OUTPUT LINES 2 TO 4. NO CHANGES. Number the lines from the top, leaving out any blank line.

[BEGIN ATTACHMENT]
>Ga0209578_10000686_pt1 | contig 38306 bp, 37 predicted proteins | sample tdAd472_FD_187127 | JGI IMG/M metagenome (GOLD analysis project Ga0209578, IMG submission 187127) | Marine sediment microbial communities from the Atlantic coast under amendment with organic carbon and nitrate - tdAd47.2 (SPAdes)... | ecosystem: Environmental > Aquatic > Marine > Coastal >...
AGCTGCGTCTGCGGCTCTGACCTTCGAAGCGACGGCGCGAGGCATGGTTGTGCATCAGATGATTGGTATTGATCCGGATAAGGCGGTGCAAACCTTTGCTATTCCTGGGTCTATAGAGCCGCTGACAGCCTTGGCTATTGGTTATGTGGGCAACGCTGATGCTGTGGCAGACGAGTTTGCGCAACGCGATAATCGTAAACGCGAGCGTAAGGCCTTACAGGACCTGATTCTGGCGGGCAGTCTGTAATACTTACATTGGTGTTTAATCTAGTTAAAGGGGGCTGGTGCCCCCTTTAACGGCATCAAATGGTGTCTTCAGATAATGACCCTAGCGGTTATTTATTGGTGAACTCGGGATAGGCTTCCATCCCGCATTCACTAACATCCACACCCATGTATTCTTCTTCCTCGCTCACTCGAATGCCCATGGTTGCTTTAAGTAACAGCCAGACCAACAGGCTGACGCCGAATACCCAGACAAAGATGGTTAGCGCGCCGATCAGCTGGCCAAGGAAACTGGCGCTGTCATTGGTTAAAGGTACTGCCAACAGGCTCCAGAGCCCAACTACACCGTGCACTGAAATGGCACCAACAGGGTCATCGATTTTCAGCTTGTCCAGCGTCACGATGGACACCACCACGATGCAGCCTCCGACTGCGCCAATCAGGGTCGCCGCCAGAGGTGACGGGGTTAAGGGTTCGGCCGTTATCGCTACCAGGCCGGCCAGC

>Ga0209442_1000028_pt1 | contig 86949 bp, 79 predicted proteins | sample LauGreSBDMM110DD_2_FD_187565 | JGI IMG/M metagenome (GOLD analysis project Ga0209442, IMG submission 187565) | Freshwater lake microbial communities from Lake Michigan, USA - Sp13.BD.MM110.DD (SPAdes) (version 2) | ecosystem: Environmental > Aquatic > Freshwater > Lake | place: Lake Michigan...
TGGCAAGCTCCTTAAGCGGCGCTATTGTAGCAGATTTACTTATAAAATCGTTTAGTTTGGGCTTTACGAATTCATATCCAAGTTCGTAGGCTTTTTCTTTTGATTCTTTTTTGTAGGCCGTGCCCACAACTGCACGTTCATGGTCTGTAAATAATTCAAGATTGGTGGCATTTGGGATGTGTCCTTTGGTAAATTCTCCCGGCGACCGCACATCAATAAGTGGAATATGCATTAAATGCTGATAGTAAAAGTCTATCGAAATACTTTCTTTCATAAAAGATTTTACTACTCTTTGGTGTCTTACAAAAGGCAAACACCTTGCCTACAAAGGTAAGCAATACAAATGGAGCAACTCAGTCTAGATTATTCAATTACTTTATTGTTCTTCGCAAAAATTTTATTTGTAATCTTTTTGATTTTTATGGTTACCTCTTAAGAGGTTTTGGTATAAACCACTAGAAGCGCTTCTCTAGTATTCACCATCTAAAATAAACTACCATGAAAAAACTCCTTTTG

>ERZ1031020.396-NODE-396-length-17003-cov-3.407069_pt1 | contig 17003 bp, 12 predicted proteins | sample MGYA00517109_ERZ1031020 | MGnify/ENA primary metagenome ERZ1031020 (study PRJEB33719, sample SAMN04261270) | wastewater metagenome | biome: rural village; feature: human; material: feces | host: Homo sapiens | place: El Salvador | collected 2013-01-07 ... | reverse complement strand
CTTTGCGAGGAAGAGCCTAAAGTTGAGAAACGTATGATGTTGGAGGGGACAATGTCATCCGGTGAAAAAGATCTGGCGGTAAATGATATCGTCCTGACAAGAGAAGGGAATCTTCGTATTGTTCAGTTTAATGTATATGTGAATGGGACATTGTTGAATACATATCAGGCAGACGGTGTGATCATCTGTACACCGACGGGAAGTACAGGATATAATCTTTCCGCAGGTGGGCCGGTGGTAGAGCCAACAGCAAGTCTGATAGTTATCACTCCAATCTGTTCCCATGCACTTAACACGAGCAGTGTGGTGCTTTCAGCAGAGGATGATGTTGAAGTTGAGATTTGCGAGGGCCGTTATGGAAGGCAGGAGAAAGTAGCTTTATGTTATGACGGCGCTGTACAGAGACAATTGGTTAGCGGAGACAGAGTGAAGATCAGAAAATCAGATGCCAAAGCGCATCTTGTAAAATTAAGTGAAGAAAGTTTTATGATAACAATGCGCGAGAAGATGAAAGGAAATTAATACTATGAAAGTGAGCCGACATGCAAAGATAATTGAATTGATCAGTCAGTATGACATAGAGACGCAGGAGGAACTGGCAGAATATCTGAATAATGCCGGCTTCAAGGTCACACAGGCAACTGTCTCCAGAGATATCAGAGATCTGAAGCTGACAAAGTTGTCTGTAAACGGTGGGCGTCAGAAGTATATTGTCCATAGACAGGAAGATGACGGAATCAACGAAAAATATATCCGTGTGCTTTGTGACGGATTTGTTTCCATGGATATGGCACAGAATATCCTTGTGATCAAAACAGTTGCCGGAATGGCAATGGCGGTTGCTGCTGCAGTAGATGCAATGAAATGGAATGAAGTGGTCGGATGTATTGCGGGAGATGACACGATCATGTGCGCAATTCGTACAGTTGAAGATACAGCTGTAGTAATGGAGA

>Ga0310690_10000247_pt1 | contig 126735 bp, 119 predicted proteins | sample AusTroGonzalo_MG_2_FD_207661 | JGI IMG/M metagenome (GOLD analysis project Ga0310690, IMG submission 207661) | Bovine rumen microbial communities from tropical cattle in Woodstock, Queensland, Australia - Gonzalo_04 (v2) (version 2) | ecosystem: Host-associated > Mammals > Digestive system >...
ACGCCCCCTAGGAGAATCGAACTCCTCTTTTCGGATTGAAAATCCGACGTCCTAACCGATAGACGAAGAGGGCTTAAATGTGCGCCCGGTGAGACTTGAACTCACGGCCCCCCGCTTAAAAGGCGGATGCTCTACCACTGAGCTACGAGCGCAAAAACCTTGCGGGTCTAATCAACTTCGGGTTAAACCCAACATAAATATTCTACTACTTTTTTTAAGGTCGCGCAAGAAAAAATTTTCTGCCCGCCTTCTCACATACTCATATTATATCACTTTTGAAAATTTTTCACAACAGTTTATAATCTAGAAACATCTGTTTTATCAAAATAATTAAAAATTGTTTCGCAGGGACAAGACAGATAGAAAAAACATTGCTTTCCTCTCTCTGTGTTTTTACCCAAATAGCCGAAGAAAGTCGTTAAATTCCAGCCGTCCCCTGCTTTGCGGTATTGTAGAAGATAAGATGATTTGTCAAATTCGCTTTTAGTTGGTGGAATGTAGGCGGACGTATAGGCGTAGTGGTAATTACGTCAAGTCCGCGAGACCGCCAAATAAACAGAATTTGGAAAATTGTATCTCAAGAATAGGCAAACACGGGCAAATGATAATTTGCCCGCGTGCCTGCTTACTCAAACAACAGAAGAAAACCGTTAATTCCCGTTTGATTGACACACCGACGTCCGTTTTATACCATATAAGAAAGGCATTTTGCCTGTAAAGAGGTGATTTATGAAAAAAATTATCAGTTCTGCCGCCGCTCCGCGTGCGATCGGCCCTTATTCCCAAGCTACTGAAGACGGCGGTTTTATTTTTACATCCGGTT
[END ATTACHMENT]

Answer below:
AGCTGCGTCTGCGGCTCTGACCTTCGAAGCGACGGCGCGAGGCATGGTTGTGCATCAGATGATTGGTATTGATCCGGATAAGGCGGTGCAAACCTTTGCTATTCCTGGGTCTATAGAGCCGCTGACAGCCTTGGCTATTGGTTATGTGGGCAACGCTGATGCTGTGGCAGACGAGTTTGCGCAACGCGATAATCGTAAACGCGAGCGTAAGGCCTTACAGGACCTGATTCTGGCGGGCAGTCTGTAATACTTACATTGGTGTTTAATCTAGTTAAAGGGGGCTGGTGCCCCCTTTAACGGCATCAAATGGTGTCTTCAGATAATGACCCTAGCGGTTATTTATTGGTGAACTCGGGATAGGCTTCCATCCCGCATTCACTAACATCCACACCCATGTATTCTTCTTCCTCGCTCACTCGAATGCCCATGGTTGCTTTAAGTAACAGCCAGACCAACAGGCTGACGCCGAATACCCAGACAAAGATGGTTAGCGCGCCGATCAGCTGGCCAAGGAAACTGGCGCTGTCATTGGTTAAAGGTACTGCCAACAGGCTCCAGAGCCCAACTACACCGTGCACTGAAATGGCACCAACAGGGTCATCGATTTTCAGCTTGTCCAGCGTCACGATGGACACCACCACGATGCAGCCTCCGACTGCGCCAATCAGGGTCGCCGCCAGAGGTGACGGGGTTAAGGGTTCGGCCGTTATCGCTACCAGGCCGGCCAGC

>Ga0209442_1000028_pt1 | contig 86949 bp, 79 predicted proteins | sample LauGreSBDMM110DD_2_FD_187565 | JGI IMG/M metagenome (GOLD analysis project Ga0209442, IMG submission 187565) | Freshwater lake microbial communities from Lake Michigan, USA - Sp13.BD.MM110.DD (SPAdes) (version 2) | ecosystem: Environmental > Aquatic > Freshwater > Lake | place: Lake Michigan...
TGGCAAGCTCCTTAAGCGGCGCTATTGTAGCAGATTTACTTATAAAATCGTTTAGTTTGGGCTTTACGAATTCATATCCAAGTTCGTAGGCTTTTTCTTTTGATTCTTTTTTGTAGGCCGTGCCCACAACTGCACGTTCATGGTCTGTAAATAATTCAAGATTGGTGGCATTTGGGATGTGTCCTTTGGTAAATTCTCCCGGCGACCGCACATCAATAAGTGGAATATGCATTAAATGCTGATAGTAAAAGTCTATCGAAATACTTTCTTTCATAAAAGATTTTACTACTCTTTGGTGTCTTACAAAAGGCAAACACCTTGCCTACAAAGGTAAGCAATACAAATGGAGCAACTCAGTCTAGATTATTCAATTACTTTATTGTTCTTCGCAAAAATTTTATTTGTAATCTTTTTGATTTTTATGGTTACCTCTTAAGAGGTTTTGGTATAAACCACTAGAAGCGCTTCTCTAGTATTCACCATCTAAAATAAACTACCATGAAAAAACTCCTTTTG